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Archive December 2019 XX, No. 12

Editor's Page: My Double Knee Replacement Saga

Is it still considered "outpatient" surgery if you spend a night in the hospital?

Dan O

Dan O'Connor, Editor-in-Chief


BOWED NO MORE My before-and-after X-rays.

Got both my knees replaced in late August — and both at the same time. Yes, I only had one surgery, one hospital stay and one course of rehabilitation, but the pain was just awful, and I needed help walking (cane and wheeled walker) and, ahem, sitting (shower chair and commode).

My recovery was longer and harder than I’d expected. I was out of work for 11 weeks, sidelined for 3 issues of Outpatient Surgery and our OR Excellence Conference in October. Due to a misunderstanding on my part, I got a late start on physical therapy, but the threat of manipulation under anesthesia kicked my PT into high gear.

As I write this 3 months post-op, I marvel at my before-and-after X-rays. My femur and tibia, bowlegged as croquet wickets in the pre-op film, are now as ramrod straight as football goal posts. An unexpected bonus: I’m a half-inch or so taller. My knee cartilage had totally worn down so that I was bone-on-bone, the end of my femur sitting precariously on my tibia. Not only did surgery straighten my legs out, but the implants created joint space where the cartilage used to be.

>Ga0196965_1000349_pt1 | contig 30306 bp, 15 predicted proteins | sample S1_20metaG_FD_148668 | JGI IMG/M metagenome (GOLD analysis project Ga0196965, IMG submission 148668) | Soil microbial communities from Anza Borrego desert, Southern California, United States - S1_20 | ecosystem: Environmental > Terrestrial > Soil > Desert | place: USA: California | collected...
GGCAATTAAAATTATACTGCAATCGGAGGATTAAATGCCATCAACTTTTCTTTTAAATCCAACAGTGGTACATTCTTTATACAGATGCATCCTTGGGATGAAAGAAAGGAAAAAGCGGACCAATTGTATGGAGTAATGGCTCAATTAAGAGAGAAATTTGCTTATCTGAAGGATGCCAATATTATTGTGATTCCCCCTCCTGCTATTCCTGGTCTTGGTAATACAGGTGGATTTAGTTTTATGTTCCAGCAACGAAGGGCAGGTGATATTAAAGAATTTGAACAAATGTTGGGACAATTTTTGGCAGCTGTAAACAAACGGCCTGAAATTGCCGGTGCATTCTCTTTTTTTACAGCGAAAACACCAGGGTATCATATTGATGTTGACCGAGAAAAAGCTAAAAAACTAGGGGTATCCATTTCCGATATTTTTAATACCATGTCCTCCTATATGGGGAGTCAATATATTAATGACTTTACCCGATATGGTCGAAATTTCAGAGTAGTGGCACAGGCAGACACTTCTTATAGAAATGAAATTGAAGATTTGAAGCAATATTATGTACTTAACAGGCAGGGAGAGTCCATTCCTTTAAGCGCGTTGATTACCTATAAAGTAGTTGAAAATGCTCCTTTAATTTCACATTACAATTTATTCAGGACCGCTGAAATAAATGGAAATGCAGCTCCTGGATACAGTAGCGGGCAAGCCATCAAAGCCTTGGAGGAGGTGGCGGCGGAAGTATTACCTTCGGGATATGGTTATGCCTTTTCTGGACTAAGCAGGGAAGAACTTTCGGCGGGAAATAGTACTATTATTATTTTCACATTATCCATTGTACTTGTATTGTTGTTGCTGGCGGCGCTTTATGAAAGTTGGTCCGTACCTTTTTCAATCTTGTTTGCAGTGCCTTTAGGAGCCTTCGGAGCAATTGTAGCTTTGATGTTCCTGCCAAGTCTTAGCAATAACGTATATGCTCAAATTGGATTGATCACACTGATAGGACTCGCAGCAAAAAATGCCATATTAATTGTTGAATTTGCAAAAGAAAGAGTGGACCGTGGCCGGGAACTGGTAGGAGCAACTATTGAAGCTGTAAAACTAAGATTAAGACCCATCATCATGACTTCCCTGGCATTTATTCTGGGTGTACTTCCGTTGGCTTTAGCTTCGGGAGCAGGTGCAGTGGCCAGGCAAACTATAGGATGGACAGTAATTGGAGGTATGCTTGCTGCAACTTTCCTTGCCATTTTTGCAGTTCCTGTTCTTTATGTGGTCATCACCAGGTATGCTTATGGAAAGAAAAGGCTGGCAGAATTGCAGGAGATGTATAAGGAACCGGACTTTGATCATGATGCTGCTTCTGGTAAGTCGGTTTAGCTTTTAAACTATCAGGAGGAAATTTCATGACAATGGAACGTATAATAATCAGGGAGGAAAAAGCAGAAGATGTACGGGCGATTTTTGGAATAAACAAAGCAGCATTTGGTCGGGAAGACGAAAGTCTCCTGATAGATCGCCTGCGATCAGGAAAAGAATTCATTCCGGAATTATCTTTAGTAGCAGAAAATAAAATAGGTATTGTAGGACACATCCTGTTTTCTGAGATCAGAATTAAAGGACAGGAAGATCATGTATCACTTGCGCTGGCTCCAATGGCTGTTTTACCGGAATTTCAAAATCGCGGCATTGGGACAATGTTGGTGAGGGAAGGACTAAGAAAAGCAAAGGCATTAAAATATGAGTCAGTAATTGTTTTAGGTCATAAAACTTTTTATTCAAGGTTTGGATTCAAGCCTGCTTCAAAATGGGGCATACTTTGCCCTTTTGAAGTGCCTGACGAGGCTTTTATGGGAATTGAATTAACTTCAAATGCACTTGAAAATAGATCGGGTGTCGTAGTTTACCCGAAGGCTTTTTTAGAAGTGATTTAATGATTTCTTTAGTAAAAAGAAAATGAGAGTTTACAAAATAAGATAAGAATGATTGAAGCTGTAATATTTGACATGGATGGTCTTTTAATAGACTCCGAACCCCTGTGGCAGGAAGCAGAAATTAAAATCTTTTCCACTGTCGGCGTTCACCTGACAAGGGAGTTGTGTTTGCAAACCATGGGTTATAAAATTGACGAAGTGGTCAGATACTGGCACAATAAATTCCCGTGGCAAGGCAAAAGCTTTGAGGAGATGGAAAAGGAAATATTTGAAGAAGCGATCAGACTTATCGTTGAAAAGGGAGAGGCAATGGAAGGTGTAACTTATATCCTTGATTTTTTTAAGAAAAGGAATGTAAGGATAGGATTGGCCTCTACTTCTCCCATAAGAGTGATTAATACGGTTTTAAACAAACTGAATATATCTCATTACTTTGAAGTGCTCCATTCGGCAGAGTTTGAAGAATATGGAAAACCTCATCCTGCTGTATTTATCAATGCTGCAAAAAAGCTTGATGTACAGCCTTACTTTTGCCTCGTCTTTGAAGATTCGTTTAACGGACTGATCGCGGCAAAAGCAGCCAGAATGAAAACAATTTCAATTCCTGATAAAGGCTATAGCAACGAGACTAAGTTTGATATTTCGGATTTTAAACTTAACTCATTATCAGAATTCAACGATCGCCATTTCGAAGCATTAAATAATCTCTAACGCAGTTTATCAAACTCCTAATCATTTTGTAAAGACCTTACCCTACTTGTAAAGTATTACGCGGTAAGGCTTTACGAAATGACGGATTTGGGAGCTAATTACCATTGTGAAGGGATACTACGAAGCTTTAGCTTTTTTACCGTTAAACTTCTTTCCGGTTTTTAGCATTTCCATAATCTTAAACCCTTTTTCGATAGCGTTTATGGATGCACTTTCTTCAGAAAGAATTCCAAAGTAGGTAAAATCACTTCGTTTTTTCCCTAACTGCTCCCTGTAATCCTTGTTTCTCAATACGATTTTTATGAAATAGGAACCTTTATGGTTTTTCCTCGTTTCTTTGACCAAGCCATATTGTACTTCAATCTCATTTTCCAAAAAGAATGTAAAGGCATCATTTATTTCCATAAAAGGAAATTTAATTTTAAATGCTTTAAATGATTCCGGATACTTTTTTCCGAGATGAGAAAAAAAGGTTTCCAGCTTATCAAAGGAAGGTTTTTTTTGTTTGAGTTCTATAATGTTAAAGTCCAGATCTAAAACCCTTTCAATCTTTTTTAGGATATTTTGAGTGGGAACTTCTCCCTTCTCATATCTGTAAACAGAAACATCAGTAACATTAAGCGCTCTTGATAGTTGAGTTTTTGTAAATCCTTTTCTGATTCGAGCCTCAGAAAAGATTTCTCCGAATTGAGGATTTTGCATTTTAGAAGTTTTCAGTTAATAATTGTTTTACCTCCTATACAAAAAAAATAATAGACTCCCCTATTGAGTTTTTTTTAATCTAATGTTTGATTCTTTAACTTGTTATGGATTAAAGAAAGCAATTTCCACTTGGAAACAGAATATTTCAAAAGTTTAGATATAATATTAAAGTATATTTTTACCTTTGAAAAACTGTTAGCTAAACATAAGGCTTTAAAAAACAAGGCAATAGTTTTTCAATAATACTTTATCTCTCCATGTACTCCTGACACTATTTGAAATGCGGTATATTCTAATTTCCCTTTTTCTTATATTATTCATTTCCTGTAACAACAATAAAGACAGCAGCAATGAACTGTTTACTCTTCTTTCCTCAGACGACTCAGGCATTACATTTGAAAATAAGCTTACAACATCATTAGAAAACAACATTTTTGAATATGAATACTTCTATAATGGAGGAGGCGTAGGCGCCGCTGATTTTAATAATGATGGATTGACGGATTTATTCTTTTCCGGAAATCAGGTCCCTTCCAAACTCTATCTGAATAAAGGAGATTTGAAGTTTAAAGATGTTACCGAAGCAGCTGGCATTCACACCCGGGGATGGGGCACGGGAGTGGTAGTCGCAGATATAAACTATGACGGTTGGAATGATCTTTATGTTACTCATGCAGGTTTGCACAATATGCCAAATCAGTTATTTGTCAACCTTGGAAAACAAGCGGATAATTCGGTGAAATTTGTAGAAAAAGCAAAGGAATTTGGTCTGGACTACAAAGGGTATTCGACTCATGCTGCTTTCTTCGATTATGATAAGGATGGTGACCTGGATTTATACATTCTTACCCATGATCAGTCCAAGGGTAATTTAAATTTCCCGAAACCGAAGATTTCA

At my first clinic visit, I told my terrific surgeon, Eric B. Smith, MD, of the Rothman Orthopaedic Institute in Philadelphia, that I was editor of Outpatient Surgery. I even brought a copy of the magazine with me. No, he said, my surgery would not be “outpatient” because I wouldn’t be discharged the same day. That got me wondering how many others equated outpatient with same-day discharge. Yes, I spent a night in the surgical hospital where Dr. Smith performed my surgery and then a week at a rehabilitation hospital (with an ultra-sensitive bed alarm!), but my surgery was still an outpatient procedure. As alternate-site facilities such as surgical centers and surgical hospitals host more complex and invasive surgeries that require an overnight stay, we can no longer confine “outpatient surgery” to procedures with a same-day discharge.

I was also struck by the barrage of bills that came in the mail in the days and weeks after surgery. Everybody had their hand in my out-of-pocket: the surgeon, the surgical hospital, the orthopedic institute, the medical group and the anesthesia group, which failed to submit its charges to my insurer. I even owed the kindly psychologist who stopped in to see me at the rehab hospital a $22 copay. Here, I thought she was just being nice when she stopped by to chat. Thankfully, I didn’t get a bill for disabling my bed alarm with one good yank. OSM

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